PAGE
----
Liability lawsuits are unpredictable these days. Juries are increasingly giving outsized awards to plaintiffs. Just about any accident can become prey to unscrupulous and even manufactured claims of serious injury. While homeowners and personal auto insurance offer liability protection, they usually aren’t designed to handle a big claim, such as permanent disability.
If you lose a lawsuit that results in a judgment amount larger than what your insurance policy covers, you will have to pay the remainder out of pocket. Would you have to dip into savings, retirement accounts, your home’s equity or money set aside for college tuition?
A personal umbrella insurance policy can protect you from such over-the-top financial losses.
The Low-Cost Policy That May Save The Day
Umbrella insurance is a kind of personal liability insurance. It takes over when the liability limit on your standard homeowners insurance, auto insurance or another personal insurance policy is maxed out. An umbrella policy also extends liability coverage if you have a renter’s or condo owner’s policy.
Umbrella policies will not cover losses to your own property or possessions. Instead, they provide any additional payment needed (up to the umbrella policy’s limit) when you are found at fault for someone else’s injury or death, or damage to their possessions. Most umbrella policies also cover you worldwide, with the exception of some foreign homeownership and vehicles titled in other countries.
Ultimately, an umbrella policy is an attractive stopgap option. Umbrella premiums are typically much lower than those of the standard primary policies the umbrella supports. This is because the umbrella is a payment backup. It typically doesn’t come into play with average claims, only very large ones.
A personal umbrella policy protects you as well as the dependents living in your household and those specifically listed on your auto or other personal property policies. In addition, umbrella policies will cover some liability claims that may be excluded from your primary policies, including libel, slander, false imprisonment, malicious prosecution, wrongful death, invasion of privacy, and hazards related to non-owned or rented vehicles. Your insurance professional can detail what’s covered and what’s excluded on any policies you consider.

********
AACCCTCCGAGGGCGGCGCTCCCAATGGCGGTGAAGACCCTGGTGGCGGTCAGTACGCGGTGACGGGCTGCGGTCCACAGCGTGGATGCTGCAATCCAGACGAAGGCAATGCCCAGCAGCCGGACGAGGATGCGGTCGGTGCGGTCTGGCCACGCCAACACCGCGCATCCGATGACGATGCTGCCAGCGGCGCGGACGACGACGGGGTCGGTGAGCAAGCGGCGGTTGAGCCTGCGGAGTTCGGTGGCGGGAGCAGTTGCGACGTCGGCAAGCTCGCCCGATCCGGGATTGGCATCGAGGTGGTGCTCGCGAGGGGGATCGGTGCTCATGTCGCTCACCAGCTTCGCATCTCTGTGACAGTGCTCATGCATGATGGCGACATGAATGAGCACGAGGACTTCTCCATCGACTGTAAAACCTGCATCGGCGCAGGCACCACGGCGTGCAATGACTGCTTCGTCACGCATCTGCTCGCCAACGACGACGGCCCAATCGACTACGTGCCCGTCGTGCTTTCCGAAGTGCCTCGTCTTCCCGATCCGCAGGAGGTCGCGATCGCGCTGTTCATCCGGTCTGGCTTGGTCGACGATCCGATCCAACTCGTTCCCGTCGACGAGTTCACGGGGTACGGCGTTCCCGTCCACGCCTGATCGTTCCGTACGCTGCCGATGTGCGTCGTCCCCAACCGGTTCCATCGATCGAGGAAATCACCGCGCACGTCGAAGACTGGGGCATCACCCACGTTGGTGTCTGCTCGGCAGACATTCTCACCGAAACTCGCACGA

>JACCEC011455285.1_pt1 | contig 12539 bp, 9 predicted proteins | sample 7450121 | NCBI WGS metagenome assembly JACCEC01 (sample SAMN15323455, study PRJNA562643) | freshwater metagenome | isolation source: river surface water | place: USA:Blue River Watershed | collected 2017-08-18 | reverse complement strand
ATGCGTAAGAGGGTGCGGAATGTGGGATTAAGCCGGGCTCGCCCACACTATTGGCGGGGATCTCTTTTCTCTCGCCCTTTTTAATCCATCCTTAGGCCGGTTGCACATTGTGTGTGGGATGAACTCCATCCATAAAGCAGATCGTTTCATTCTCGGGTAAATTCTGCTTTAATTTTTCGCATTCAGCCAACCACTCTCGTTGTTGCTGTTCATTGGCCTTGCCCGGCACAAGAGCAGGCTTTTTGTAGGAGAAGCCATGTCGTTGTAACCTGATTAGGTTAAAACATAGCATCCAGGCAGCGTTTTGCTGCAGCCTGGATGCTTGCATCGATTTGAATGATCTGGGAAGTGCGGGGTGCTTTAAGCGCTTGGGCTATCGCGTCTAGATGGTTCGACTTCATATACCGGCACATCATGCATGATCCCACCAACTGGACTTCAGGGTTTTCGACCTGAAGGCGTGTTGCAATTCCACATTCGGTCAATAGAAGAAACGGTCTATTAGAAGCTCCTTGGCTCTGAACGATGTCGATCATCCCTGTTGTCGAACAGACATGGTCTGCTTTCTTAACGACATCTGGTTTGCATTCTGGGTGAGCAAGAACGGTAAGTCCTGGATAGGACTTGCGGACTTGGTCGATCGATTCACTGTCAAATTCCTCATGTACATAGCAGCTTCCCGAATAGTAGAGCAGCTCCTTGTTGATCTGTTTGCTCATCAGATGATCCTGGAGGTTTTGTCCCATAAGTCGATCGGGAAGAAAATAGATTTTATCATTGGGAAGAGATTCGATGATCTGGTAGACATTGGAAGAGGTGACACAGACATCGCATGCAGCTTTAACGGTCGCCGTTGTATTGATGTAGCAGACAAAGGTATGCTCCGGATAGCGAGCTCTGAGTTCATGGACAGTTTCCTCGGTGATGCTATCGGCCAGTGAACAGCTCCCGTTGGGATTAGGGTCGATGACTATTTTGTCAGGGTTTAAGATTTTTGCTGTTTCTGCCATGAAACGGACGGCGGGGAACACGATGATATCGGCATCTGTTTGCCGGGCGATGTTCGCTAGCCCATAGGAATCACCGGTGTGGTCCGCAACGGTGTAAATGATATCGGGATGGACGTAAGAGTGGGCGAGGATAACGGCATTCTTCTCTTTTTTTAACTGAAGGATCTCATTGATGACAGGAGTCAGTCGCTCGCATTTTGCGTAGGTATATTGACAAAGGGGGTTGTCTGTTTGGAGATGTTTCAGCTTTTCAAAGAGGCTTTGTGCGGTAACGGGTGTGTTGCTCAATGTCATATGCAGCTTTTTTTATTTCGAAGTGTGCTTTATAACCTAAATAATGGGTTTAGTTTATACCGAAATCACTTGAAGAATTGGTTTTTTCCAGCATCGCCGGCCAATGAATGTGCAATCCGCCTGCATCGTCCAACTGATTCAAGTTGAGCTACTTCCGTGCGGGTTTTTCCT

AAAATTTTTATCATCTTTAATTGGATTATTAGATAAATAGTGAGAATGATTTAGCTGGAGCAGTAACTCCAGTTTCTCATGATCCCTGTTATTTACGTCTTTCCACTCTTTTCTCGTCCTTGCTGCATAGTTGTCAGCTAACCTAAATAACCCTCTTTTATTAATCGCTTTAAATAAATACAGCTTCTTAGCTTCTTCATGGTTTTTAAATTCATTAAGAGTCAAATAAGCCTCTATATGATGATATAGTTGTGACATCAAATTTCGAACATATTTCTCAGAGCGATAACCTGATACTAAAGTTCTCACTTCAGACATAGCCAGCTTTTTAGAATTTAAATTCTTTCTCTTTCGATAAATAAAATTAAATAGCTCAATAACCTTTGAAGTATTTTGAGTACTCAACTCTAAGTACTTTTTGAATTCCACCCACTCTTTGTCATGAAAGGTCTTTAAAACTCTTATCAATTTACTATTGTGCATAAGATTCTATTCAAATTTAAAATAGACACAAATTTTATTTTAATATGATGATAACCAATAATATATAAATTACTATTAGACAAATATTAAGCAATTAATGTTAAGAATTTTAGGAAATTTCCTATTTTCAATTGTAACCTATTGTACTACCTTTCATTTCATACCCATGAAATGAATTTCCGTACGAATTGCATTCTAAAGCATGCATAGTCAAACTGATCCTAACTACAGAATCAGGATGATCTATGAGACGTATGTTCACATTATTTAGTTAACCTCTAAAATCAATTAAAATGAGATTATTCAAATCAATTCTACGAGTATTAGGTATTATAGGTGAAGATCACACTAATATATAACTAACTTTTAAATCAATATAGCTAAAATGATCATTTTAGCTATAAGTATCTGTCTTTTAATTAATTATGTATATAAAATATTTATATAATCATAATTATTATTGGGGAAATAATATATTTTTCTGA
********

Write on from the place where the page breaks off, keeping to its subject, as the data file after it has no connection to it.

The Order of Payment
Let’s consider a few scenarios based on the assumption that you have:
- A homeowners policy with $300,000 in liability protection
- An auto policy with $250,000 in liability coverage
- An umbrella policy with a $1 million limit
Say your neighbor suffers an injury on your property and you have a $250,000 settlement. Your homeowners policy would cover the entire amount, and the umbrella policy wouldn’t come into play. Now, imagine your teenager causes a multicar accident with a $1.1 million settlement. Your auto policy would cover the first $250,000, and the umbrella policy would pay the remaining $850,000. As a third scenario, say you cause an auto accident while on vacation overseas. Your umbrella policy would help cover the excess medical or repair costs of others involved in the accident. Your rental insurance wouldn’t address these expenses.
An umbrella policy is not a substitute for adequate limits on your primary policies. If you have low coverage limits on your underlying insurance, your umbrella policy premium will go up to account for this.
In addition, most insurers require minimum liability limits before they will issue an umbrella policy. Minimum liability limits are usually about $250,000 for auto policies and $300,000 for homeowners policies, but they vary by state. Most umbrella policies start at $1 million in coverage and go up from there.
The best plan is to purchase the appropriate level of homeowners, auto or other insurance. This will provide the most comprehensive coverage for your situation at an amount suitable to your income and assets. After that, you can rely on an umbrella policy to safeguard against catastrophic events.
Talk to your insurance agent about how an umbrella can support all the policies you carry, such as boaters or watercraft insurance, coverage for rental or vacation properties you own and any home business insurance you may have. You may find important exclusions.
When shopping for insurance, many individuals purchase all policies from the same company. However, this isn’t a requirement. Your agent can help you compare the offerings of multiple insurers since it can be complicated to review differences between umbrella policies. They can vary dramatically.
A spreadsheet can prove useful for tracking each umbrella policy’s scope of coverage, which is usually defined in broad terms and accompanied by a list of exclusions. There may also be “endorsements,” or additional coverage options, available.
Talk to your agent about your family’s risks, such as a teenage or elderly driver, a swimming pool, a trampoline, a hot tub, a dog listed as a “restricted” breed, etc. Make sure the policy you choose either specifically mentions each risk as being covered or does not list it as an excluded peril.
Review your primary policy so you understand the full scope of protection available. In some instances, an umbrella policy is the only way to protect against a liability that is excluded from most standard policies. To learn more or discuss your specific needs, send us an inquiry. Let us help protect you, your family and your property.